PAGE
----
Glass (ὕαλος (also 'rock crystal'), vitrum). The art of producing a vitreous surface on stone, powdered quartz (faience), or clay was known in pre-dynastic Egypt and passed to Crete during the second millennium bce. Glazed objects are common on Greek sites of the Archaic period, some of them Egyptian imports, others probably made locally. In Hellenistic and Roman times Egypt and Asia Minor were centres of fabrication of glazed wares, which often imitated bronze.
Objects composed entirely of glass paste begin to appear in Egypt about 1500 bce, when two allied processes seem to have been in use: modelling molten glass about a core of sand, and pressing it into an open mould. The chief Mycenaean glass is dark blue imitating lapis lazuli, used for beads, inlays, and architectural ornaments. In the 6th cent. small vases made by the sand-core process became known in Greece; they have opaque blue, brown, or white bodies and a marbled effect was produced on their surface by means of a comb or spike. In the Hellenistic period mould-made bowls come into fashion; these were produced mainly in Egypt. Here the tradition of opaque polychrome glass was continued into Roman times with millefiori bowls, in which marbled and other polychrome patterns were formed by fusing glass canes of various colours and pressing them into moulds. In the same tradition are the vessels in two layers carved in imitation of hard-stone cameos: the Portland vase in London is the best-known example.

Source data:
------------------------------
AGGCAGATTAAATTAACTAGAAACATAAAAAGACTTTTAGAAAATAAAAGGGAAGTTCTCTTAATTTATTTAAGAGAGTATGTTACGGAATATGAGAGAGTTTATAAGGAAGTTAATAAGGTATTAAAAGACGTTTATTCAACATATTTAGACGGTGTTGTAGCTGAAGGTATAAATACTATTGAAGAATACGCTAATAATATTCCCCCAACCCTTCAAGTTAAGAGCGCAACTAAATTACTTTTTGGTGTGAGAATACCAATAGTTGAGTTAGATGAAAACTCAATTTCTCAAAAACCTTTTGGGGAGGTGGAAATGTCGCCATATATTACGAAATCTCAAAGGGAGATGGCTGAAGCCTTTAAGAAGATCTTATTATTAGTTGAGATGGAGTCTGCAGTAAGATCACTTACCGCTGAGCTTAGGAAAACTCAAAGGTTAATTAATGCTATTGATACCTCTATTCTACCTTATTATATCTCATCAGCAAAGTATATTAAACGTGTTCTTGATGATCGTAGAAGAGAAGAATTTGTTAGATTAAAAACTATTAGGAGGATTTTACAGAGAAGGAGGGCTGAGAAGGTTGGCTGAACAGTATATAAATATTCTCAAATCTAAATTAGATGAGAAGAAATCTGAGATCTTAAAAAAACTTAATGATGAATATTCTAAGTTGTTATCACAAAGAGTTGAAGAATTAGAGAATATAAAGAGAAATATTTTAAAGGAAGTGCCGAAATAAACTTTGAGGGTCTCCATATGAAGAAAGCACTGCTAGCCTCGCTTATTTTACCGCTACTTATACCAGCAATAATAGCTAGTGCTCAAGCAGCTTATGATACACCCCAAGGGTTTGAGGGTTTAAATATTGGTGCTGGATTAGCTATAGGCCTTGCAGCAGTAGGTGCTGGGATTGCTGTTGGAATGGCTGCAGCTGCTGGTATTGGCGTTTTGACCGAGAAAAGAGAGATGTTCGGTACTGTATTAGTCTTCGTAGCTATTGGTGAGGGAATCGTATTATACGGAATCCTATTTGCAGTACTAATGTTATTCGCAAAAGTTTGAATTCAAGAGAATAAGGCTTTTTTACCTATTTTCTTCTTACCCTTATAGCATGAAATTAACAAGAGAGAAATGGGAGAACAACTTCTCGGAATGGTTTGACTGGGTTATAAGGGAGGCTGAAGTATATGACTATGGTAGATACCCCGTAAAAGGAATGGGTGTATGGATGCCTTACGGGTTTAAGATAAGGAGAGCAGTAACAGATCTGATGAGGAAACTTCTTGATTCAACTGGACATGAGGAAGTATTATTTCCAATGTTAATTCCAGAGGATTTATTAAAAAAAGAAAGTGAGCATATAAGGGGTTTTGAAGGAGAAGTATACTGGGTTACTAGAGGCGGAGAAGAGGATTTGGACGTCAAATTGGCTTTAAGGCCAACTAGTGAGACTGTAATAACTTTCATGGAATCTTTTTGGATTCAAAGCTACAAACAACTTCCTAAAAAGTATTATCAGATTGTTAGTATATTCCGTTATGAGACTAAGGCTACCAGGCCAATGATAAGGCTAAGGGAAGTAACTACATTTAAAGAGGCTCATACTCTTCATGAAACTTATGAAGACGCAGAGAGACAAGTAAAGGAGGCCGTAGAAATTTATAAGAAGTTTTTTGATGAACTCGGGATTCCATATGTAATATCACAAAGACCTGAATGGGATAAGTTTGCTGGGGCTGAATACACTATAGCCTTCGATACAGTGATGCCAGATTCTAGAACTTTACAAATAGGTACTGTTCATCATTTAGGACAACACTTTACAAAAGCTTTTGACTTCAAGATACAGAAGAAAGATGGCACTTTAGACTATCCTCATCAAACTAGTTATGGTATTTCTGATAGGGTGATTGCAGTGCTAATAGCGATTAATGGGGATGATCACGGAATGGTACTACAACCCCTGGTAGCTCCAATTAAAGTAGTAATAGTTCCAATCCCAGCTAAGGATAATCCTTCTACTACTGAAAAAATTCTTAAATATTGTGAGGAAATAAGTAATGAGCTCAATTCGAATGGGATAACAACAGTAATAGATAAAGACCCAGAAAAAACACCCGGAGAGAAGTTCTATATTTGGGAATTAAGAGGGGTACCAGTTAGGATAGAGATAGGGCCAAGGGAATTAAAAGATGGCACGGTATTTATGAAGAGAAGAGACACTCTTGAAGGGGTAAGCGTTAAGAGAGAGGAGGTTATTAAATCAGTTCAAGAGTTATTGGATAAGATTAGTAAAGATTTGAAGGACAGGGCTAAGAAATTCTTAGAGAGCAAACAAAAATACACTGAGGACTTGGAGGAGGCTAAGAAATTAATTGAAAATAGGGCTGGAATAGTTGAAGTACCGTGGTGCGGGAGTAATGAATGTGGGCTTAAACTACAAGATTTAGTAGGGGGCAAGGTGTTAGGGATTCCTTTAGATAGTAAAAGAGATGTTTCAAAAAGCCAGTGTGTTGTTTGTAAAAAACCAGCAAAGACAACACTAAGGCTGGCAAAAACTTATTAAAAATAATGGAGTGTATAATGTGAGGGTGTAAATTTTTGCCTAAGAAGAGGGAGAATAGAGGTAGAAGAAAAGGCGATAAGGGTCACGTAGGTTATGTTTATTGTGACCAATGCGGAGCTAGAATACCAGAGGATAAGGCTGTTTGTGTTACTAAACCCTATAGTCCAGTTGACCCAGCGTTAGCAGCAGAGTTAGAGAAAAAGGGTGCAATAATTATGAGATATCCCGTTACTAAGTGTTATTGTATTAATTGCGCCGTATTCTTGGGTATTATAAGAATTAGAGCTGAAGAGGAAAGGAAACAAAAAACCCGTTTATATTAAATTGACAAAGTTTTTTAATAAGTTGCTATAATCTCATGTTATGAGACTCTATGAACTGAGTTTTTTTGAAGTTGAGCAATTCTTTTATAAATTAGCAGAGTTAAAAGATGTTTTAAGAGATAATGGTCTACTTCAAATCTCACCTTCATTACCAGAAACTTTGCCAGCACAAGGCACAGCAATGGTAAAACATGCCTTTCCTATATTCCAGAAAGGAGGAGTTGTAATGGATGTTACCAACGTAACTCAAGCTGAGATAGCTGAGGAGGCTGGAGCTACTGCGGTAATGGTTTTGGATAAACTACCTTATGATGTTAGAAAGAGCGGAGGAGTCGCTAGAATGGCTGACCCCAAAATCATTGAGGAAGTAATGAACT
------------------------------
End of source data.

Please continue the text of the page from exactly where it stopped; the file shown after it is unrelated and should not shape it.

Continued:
The invention of glass-blowing in the 1st cent. bce (probably in Syria) wrought great changes in the glass industry, which, hitherto limited to relatively expensive surrogates for luxury goods, now became capable of cheap mass-production, but even then the most highly valued glass was ‘colourless and transparent, as closely as possible resembling rock crystal’ (Plin.HN 36. 198). Glass was used in the home and for funerary furniture. Glass-works have been located in many provinces, but in the later western empire, Belgic Gaul and Germany had taken the place of Italy and southern Gaul. Even Britain had some glass-works. The vessels, even when plain, show much variety of form, and there are several styles of decoration—tooling or applying relief ornament to the surface when warm, cutting or engraving or painting when cold. Window glass, made by a primitive process of rolling, was known at Pompeii, and later became common; in the later empire also begins the use of glass for mirrors. Gemstones were imitated in glass paste at all periods from the 7th cent. bce onwards (see gems). Burning-glasses were used, and these may conceivably have been used as magnifying glasses by gem engravers; spectacles were unknown.
Faience: V. Webb, Archaic Greek Faience (1978).Find this resource:
Glazed pottery: H. Gabelmann, Jahrbuch des [kaiserlich] deutschen archäologischen Instituts 1974, 89.Find this resource:
P. Fossing, Glass Before Glass-blowing (1940).Find this resource:
D. F. Grose, in W. D. Kingery (ed.), High Technology Ceramics (1986).Find this resource:
M. Newby and K. S. Painter, Roman Glass: Two Centuries of Art and Invention (1991).Find this resource:
M. VickersJournal of Roman Archaeology 1996.Find this resource:
A. von Saldern, Antikes Glas (2004).Find this resource: